Health / Expert Advice

How Meditation Can Help You Focus on Gratitude This Season

If you’re looking to cultivate an attitude of gratitude this holiday season, turn to meditation.

Say hello to the holiday season: It’s the most wonderful time of the year—and also the craziest. Stressful shopping, winter blues, parties galore, and family travel. This can all take a toll on both your spirit and your health. Plus, it can make it challenging to find some peace. You might not think of meditation as an immediate solution, but research says otherwise. Meditating boosts your immune system, reduces stress and anxiety, promotes sleep, protects your heart, and minimizes burnout. It even improves your sense of well-being and compassion. Here’s how meditation helps foster gratitude, and why practicing mindfulness keeps you both grounded and thankful.

Meditating naturally increases gratitude.

According to Aaptiv Trainer Jessica Ray, the more that you practice gratitude through meditation, the more grateful you’ll feel and become. Once you’re feeling grateful, it’s easier to recognize the good parts of your life that you may have previously overlooked. People who practice gratitude and approach life from a mindset of gratitude, notes Therapist and Yoga Teacher Sarah Thacker, tend to be happier and more resilient in the face of discomfort. That’s because meditation allows you to practice shifting to a perspective of gratitude, versus anxiety and fear.

“Meditation, in relation to gratitude, can offer several benefits,” says Aaptiv Trainer Ceasar Barajas. “For example, it’s in a meditation setting (whether a sitting or moving meditation) that you bring mindfulness to what is currently present. It allows an opportunity to be thankful for what you’ve survived, your family and friends, your work, etc. I love to gently remind people in my classes to look around and be grateful that we woke up and are here. Even if you don’t think [that] you have something to be grateful for, you really do. You’re still standing and have the chance to do whatever you want. That choice to choose gratitude is always with you.”

It also encourages you to be grateful for the little things in life, too, adds Aaptiv Trainer Jade Alexis—like your breath or the act of being still for a moment. Additionally, consistent meditation helps foster perspective. This encourages an overall attitude of gratefulness and stepping back to appreciate your life, says Eddie Cohen, founder of Walden.

Meditation brings you back to what’s most important.

“During the holidays, there are so many things to be grateful for: family, food, gifts, [and] parties,” says Alexis. “It can also be a very hectic time [of] planning, scheduling, and attending events while the year ends and we are ‘running out’ of time. A meditation practice helps slow down the mind, slow you down, and put things into perspective. Instead of experiencing stress and a feeling of being overwhelmed, through meditation, gratitude can be found in the small things. [You can] turn your ‘troubles’ around.”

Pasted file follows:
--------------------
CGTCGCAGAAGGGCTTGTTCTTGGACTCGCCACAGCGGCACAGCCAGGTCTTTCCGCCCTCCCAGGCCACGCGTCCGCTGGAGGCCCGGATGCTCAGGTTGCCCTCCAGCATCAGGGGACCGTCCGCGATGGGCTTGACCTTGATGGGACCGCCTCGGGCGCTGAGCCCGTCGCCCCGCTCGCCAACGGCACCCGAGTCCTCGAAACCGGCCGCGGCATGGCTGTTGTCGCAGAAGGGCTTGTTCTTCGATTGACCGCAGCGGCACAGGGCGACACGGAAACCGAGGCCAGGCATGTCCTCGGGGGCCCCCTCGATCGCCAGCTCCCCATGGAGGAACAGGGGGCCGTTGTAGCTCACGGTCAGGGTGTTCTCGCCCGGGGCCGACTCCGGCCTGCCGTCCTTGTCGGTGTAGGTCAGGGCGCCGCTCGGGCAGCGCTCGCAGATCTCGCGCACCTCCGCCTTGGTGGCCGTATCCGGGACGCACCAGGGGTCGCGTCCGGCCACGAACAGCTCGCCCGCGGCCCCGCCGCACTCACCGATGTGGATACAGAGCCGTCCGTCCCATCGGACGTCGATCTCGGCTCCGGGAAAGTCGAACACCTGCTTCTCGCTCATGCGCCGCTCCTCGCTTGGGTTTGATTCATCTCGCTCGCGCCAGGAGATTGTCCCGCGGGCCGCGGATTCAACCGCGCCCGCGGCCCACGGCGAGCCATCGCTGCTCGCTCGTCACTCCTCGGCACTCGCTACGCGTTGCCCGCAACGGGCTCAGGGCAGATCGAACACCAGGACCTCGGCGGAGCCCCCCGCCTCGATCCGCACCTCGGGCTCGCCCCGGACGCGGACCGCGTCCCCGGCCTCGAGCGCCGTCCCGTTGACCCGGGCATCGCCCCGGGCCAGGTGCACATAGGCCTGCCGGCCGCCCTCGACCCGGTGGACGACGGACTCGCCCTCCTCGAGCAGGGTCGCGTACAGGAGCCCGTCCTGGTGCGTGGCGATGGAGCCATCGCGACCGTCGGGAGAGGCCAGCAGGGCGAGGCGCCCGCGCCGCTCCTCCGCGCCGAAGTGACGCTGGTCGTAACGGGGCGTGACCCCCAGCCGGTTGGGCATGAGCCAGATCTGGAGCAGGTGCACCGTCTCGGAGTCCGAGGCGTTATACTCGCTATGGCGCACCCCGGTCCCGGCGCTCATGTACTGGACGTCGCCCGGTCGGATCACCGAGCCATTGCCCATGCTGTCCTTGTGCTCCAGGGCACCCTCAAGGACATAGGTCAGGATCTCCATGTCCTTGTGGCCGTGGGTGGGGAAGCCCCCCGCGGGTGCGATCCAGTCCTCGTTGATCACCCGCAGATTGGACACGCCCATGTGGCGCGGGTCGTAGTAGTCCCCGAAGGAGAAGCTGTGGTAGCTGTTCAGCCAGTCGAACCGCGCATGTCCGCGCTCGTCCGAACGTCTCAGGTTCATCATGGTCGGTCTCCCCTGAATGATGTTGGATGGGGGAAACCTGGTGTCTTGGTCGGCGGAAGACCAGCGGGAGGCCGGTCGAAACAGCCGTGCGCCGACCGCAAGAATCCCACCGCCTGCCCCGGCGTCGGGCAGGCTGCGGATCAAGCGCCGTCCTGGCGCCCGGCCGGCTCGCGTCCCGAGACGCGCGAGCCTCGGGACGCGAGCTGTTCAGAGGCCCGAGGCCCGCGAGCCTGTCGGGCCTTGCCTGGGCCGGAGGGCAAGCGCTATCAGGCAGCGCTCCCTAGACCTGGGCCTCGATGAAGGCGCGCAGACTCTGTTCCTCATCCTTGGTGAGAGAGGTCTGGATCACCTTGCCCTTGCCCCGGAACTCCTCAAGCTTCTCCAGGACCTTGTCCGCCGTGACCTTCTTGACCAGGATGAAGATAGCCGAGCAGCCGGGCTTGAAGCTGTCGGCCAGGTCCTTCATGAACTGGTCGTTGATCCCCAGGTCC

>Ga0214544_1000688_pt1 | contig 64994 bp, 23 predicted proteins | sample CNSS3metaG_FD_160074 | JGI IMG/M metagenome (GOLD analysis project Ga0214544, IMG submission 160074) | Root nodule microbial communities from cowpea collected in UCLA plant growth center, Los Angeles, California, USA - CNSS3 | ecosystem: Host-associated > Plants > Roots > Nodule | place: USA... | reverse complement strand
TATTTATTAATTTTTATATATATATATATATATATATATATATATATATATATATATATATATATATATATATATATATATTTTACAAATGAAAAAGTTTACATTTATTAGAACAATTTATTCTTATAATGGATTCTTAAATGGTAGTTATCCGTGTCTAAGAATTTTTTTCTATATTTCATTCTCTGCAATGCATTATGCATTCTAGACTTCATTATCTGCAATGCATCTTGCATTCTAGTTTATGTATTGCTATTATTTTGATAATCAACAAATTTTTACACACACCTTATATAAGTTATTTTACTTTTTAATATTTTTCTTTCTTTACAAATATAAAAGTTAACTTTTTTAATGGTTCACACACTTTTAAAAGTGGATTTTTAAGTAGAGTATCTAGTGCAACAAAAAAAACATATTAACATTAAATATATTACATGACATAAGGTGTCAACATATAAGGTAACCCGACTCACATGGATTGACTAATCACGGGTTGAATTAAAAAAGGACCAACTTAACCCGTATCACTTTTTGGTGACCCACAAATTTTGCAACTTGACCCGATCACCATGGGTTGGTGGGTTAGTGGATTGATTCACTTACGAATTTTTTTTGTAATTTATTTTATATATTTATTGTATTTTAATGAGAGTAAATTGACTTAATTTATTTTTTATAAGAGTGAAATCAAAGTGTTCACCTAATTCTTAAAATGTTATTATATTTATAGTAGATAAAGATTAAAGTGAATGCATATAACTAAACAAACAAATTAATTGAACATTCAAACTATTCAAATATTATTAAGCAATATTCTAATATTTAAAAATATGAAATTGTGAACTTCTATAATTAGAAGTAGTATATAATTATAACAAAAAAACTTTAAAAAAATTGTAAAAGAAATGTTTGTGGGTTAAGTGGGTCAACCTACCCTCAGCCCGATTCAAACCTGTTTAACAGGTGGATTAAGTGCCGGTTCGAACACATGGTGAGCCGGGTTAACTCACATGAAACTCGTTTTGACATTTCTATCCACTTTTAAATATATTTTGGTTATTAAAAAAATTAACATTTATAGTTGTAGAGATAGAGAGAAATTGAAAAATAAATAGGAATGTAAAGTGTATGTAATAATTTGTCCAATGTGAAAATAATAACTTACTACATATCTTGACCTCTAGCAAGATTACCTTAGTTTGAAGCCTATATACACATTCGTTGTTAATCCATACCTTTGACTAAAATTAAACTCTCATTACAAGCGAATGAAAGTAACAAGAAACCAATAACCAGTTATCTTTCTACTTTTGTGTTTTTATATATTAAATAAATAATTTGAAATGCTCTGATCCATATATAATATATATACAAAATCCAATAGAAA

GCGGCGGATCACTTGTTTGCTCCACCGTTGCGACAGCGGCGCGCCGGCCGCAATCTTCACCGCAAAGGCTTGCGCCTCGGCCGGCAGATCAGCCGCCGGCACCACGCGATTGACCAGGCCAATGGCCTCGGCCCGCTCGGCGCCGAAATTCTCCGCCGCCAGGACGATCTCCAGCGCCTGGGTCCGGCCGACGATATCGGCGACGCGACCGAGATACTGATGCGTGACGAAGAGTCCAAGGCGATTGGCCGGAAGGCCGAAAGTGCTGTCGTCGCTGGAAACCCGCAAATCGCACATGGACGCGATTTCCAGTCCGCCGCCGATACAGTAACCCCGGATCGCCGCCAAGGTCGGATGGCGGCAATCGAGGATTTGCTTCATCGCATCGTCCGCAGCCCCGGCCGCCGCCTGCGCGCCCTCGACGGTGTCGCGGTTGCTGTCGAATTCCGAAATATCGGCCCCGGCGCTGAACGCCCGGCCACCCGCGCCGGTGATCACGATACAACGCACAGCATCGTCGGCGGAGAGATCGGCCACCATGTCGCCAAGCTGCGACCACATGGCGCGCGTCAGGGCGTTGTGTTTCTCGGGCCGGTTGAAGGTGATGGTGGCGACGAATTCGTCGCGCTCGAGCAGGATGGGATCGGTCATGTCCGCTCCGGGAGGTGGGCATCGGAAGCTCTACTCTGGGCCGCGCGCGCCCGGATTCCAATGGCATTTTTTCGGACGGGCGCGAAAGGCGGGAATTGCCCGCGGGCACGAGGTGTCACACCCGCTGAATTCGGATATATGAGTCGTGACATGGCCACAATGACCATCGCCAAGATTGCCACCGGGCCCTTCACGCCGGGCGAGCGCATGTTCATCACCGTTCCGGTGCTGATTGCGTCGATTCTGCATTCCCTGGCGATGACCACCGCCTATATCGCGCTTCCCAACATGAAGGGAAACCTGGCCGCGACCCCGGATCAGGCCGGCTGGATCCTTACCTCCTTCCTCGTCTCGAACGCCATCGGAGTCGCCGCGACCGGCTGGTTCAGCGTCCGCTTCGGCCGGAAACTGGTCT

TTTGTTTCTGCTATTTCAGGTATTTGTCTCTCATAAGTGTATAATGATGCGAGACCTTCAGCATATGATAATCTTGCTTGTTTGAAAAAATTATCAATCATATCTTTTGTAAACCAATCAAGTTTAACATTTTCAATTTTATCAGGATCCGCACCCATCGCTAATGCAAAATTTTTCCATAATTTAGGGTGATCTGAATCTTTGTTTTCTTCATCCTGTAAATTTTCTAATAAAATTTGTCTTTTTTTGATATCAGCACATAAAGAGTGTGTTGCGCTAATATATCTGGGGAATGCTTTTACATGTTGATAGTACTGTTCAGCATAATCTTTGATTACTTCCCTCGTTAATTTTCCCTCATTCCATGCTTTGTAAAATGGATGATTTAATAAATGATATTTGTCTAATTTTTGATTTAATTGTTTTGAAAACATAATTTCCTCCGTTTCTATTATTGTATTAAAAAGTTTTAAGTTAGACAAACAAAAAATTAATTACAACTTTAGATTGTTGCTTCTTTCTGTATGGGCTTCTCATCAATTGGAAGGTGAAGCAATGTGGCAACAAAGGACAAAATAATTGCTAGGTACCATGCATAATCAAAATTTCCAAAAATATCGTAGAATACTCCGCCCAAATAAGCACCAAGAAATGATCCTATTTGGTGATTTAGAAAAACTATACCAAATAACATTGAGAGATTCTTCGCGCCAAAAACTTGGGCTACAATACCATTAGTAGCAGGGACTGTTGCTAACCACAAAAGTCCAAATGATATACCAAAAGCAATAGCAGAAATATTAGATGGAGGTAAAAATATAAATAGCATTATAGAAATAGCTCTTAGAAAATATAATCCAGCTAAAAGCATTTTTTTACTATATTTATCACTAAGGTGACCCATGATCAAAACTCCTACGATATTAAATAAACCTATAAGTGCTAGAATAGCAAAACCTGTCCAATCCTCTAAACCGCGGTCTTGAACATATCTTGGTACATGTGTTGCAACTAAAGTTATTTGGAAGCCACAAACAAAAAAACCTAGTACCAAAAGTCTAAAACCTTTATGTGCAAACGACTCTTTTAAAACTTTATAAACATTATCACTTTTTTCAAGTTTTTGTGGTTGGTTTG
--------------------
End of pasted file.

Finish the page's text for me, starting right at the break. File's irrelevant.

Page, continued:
It’s common during the last few months of the year to experience stress and disconnection. This is due to constantly trying to meet the needs of others and managing expectations. All of this can very quickly erode any feelings of gratitude. To combat anxiety around the holidays, meditation serves as a tool to increase your sense of calm. It encourages you to focus on the present moment in a state of non-judgmental awareness, says Thacker. Meditation Expert Dr. Jeffery Martin, who studies the mental health benefits of daily meditation, says that the benefits are clear. Meditating can lead to a 30 percent decrease in stress and a 40 percent decrease in depression.

“A regular meditation practice can help you focus on gratitude during the holiday season by allowing you to be present with what you do have, and not [with] what you don’t,” agrees Barajas. “In my opinion, the holidays are some of the most stressful times of the year. We, as a society, correlate the holidays to materialistic gathering[s] instead of a concentration on what the holidays represent—which ideally is family, gratitude, camaraderie, love, and togetherness.”

Use short, simple meditations to focus on gratitude.

According to Cohen, there is one easy way to incorporate gratitude into your meditation practice. Identify three things that you’re grateful for every day. Thacker also likes this approach, and simplifies it one step further, using the saying, “Today I am grateful for . . .,” “I am grateful,” or, even, “May I be grateful.”

Here are some additional options to get you started:

“We too often focus on what we don’t have, and what could have been, versus every wonderful thing [that] we have in the moment,” concludes Dr. Martin. “Spend a few minutes each day or in each stressful experience being thankful for even the smallest things that add to your life. This helps set your brain for the right kind of deeper meditative experience, regardless of where you are and how much time you have.”

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